each require processing on m different machines. 2. total number of tardy projects is 3. 3} L = {5. Each individual operation of jobs is processed till its completion without break.5. 4. Set-up times for the operations are sequence independent. and are included in processing times. there are n jobs. E = {1. 7}. which is at the fourth position in the set E. 2. m different machines are continuously available. 10. we reached the optimal sequence in E. A set of multiple-operation jobs is available for processing at time zero (Each job requires m operations and each operation requires a different machine). the current machine has to be idle for sometime. Remove this job from the set E and append it to the set L.3. If an operation is absent in a job.6. 4. The first tardy project is 7. Job descriptors are known in advance. Step 3: The project with the longest duration. 6.244 Operations Management Step 2: From the table shown in Step 3 it is known that there are two tardy projects.7} In the above optimal sequence. Though the current machine is free. which is the minimum value. Among the first-four projects in the set E are 7. The flow-shop scheduling problem can be characterized as given below: 1. inserted idle time on some machines would lead to optimality. The main difference of the flow shop scheduling from the basic single machine scheduling is that the inserted idle time may be advantageous in flow shop scheduling.2. then the processing time of the operation of that job is assumed as zero. The order in which the machines are required to process a job is called process sequence of that job. Hence.4. 3. if the job from the previous machine is not released to the current machine. Hence. it is clear that all the projects are non-tardy jobs. . The completion times of the projects are revised as shown below: Project (j) Duration (t) Completion time (Cj) Due date (dj) Tardy/non-tardy 1 2 2 6 0 2 4 6 12 0 4 8 14 19 0 3 6 20 30 0 Step 2: From the table in the previous step. Now merge E and L to get the complete sequence. So. Final sequence = E L={1.8 FLOW SHOP SCHEDULING In flow shop scheduling problem. we cannot start processing on that job. 5. The process sequences of all the jobs are the same. But the processing times for various jobs on a machine may differ.

Machine 2 Machine 1 JFJ Fig.2.1 Gantt chart for sequence 2-1-4-3 Machine 2 Machine 1 Fig. 4 to 8 and 12 to 15. Here the makespan is 25. The Gantt chart for this sequence is shown in Fig 10. The makespan for the schedule in Fig. Also. consider the following flow-shop problem: Job 1 2 3 4 Machine 1 5 3 6 7 Machine 2 4 1 2 8 If the sequence of the job is 2-1-4-3. Hence. The machine 2 has idle time from 0 to 6 and from 8 to 13. then the corresponding makespan is computed as shown in Fig.2 is 26. 10. inserted idle time would minimize the makespan. This problem has 4 jobs.10.2 Gantt chart for sequence 3-4-1-2 Consider another sequence say 3-4-1-2.1. Unlike in single machine scheduling. 10. note the inserted idle times on machine 2 are from 0 to 3. 10.Scheduling and Controlling Production Activities 245 For example. . in flow shop scheduling. 4! sequences are possible.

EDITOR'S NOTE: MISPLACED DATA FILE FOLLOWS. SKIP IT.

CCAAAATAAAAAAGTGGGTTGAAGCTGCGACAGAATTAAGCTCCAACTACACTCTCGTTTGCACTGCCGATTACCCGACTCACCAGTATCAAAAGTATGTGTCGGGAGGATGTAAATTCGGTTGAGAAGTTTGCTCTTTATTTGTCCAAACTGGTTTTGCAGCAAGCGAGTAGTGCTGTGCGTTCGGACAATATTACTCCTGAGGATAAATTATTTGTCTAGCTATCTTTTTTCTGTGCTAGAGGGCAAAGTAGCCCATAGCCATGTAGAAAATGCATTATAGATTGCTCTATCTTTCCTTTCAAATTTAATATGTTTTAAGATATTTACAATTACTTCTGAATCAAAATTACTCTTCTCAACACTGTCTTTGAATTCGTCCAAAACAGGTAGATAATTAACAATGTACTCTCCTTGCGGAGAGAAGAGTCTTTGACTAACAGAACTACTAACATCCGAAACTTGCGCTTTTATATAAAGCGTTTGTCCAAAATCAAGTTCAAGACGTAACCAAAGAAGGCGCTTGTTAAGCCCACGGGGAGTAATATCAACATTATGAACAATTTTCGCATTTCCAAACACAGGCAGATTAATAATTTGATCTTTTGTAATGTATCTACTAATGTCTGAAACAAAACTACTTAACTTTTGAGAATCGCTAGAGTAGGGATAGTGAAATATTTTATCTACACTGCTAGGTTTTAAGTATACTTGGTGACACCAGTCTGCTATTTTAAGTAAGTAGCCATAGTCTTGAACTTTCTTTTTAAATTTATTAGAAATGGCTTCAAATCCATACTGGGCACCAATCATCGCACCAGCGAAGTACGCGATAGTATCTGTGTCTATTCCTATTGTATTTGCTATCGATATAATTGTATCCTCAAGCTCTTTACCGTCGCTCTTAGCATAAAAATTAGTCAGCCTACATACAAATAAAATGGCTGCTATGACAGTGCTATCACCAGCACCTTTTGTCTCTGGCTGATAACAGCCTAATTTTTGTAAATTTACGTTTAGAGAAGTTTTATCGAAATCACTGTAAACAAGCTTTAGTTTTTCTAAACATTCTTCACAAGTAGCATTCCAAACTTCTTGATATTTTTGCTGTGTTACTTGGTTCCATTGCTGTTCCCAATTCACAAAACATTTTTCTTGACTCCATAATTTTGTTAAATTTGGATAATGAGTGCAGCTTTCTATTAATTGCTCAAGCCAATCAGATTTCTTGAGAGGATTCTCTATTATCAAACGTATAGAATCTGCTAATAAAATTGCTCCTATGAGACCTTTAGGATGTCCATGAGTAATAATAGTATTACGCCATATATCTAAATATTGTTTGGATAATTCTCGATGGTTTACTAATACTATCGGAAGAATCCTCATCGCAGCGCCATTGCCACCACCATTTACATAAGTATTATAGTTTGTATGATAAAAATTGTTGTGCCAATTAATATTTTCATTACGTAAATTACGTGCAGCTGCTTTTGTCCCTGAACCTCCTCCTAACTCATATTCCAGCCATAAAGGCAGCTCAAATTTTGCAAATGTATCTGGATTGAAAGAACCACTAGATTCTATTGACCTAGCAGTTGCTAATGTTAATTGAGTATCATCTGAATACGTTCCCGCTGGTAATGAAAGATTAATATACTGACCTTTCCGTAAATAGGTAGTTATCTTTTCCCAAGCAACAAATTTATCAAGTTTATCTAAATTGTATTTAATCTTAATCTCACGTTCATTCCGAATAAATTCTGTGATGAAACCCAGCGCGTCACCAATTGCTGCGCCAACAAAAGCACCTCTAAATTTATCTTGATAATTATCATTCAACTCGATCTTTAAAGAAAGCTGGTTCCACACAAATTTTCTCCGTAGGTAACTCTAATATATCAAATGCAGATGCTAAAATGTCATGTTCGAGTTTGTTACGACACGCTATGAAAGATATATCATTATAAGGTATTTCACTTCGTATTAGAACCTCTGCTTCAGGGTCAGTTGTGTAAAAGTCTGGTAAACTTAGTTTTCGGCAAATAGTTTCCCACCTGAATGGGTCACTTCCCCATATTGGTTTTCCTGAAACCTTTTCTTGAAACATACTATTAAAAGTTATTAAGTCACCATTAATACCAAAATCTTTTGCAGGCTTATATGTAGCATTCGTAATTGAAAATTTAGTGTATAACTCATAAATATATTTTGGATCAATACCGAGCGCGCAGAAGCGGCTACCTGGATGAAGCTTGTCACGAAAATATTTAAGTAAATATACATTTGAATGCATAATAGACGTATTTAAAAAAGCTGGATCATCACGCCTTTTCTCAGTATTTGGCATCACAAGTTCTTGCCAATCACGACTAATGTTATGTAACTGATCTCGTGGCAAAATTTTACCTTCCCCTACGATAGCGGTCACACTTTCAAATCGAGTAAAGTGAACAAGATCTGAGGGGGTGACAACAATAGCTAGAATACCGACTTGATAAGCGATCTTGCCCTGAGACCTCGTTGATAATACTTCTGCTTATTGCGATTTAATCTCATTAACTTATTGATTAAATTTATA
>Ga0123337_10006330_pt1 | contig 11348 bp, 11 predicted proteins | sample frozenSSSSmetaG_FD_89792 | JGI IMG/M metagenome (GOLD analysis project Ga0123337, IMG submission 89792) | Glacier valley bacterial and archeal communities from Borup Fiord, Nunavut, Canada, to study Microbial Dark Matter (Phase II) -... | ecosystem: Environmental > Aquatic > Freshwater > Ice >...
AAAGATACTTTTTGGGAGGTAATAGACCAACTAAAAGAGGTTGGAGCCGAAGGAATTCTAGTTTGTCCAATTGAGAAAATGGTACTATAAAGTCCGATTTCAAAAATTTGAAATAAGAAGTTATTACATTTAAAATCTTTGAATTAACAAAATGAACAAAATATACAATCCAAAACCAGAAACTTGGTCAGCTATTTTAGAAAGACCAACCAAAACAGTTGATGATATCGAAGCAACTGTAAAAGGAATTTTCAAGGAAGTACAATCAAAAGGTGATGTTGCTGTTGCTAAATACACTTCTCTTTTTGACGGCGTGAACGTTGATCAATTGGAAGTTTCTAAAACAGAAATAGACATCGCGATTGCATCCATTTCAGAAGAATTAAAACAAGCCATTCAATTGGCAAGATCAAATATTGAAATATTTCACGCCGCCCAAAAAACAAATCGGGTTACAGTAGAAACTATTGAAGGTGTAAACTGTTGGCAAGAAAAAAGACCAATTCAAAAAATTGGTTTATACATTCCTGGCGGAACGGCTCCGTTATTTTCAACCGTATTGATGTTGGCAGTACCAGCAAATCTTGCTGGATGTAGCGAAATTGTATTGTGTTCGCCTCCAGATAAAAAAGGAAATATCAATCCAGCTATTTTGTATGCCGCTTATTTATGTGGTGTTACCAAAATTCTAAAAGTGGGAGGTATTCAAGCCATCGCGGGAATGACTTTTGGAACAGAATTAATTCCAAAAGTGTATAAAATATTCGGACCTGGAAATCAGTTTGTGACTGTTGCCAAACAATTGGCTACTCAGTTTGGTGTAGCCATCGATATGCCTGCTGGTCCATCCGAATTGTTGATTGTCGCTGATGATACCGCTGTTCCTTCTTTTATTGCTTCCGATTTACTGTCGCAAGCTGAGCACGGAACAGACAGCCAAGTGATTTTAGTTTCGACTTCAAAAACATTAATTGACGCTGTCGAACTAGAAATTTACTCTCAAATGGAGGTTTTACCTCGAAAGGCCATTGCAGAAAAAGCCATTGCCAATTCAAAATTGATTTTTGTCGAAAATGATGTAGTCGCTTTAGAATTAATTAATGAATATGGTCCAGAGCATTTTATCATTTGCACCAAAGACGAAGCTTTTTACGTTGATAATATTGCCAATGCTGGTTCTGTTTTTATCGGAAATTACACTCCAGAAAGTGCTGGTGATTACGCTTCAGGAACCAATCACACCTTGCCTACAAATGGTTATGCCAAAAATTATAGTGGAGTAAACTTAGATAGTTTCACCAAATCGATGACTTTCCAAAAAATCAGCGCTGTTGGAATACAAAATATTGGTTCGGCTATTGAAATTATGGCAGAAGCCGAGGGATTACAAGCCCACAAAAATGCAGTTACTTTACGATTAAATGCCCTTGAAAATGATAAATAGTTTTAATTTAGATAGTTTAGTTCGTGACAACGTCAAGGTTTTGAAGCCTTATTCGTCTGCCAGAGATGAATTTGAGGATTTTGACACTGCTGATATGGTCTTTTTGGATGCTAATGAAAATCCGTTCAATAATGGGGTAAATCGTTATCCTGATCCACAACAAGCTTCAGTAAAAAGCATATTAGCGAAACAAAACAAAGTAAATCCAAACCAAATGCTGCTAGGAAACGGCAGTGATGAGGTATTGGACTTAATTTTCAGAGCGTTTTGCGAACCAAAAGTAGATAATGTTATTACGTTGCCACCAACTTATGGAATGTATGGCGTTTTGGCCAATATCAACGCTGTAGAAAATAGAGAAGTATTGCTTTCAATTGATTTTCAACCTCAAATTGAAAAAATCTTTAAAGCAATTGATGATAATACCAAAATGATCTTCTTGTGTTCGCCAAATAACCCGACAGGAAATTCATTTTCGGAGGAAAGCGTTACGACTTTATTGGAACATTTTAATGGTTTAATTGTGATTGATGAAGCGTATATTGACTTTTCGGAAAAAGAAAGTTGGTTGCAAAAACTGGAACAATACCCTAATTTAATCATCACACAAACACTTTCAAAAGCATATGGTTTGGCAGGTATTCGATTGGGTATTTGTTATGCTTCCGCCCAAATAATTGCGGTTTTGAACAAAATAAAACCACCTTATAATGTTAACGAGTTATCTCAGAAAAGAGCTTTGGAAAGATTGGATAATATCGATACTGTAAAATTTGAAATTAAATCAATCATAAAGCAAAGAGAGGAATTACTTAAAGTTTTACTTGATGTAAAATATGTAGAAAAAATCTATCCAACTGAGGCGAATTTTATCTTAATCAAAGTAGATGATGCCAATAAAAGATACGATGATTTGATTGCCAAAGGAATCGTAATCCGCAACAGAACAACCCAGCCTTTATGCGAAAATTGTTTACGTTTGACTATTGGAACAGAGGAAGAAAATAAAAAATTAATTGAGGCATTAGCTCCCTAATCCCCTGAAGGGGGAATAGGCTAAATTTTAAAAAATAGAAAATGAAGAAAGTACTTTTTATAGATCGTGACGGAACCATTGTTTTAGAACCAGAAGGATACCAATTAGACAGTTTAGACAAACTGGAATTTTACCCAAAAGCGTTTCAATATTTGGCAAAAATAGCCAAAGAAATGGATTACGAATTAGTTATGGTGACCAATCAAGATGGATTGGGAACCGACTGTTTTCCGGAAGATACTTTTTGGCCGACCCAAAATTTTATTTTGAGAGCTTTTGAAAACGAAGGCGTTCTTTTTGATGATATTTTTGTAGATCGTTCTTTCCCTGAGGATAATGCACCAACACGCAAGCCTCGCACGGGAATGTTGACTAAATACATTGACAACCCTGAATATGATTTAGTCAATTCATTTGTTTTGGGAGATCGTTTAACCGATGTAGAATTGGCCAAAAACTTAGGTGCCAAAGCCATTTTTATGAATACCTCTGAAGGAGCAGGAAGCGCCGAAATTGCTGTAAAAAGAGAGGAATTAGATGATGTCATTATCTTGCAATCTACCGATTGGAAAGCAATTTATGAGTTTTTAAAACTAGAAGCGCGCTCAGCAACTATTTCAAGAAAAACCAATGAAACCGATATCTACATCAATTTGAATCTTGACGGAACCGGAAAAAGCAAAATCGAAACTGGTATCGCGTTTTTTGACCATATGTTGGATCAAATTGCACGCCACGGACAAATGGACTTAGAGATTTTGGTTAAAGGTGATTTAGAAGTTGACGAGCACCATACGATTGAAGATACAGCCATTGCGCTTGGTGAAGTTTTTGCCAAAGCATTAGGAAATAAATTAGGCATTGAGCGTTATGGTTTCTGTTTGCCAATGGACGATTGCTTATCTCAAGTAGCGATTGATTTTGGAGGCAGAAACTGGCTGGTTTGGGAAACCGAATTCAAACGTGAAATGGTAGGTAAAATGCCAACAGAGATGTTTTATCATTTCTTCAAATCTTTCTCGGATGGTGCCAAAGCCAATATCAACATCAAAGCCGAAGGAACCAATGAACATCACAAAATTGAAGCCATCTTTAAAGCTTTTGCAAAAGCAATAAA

10. in a definite time. then select the sequence with the minimum makespan as the optimal sequence. the time complexity function for a general flow shop problem is exponential in nature. 10.. i.e. Go to Step 3. Go to Step 3. Like this.9.1 Johnson’s Algorithm Step 1: Find the minimum among various ti1 and ti2. one needs some efficient procedure to solve the problem. which will minimize the makespan.9 JOHNSON’S PROBLEM As mentioned in the earlier section. tij represents the processing time of the job i on the machine j.) The above algorithm is illustrated using the following problem: ILLUSTRATION 5: Consider the following two machines and six jobs flow shop-scheduling problem. the first sequence has lesser makespan. obtain the optimal sequence. it would be difficult to solve the problem. Using Johnson’s algorithm. place the associated job in the last available position in sequence. Under such situation we can use some efficient heuristic. Job 1 2 3 4 5 6 Machine 1 5 2 13 10 8 12 Machine 2 4 3 14 1 9 11 . Step 2a: If the minimum processing time requires machine 1. 2-1-4-3 and 3-4-1-2. For large size of n. the function grows exponentially with an increase in the problem size. Step 2b: If the minimum processing time requires machine 2. Johnson had developed a polynomial algorithm to get optimal solution. one can get the optimal solution. Since. for a problem with 2 machines and n jobs. n! grows exponentially with n. But.246 Operations Management In the above two sequences. Step 3: Remove the assigned job from consideration and return to Step 1 until all positions in sequence are filled. (Ties may be broken randomly. place the associated job in the first available position in sequence. This means. Consider the following flow shop problem: Job 1 2 3 n Machine 1 t11 t21 t31 tn1 Machine 2 t12 t22 t32 tn2 In the above table. one can enumerate all 4! sequences.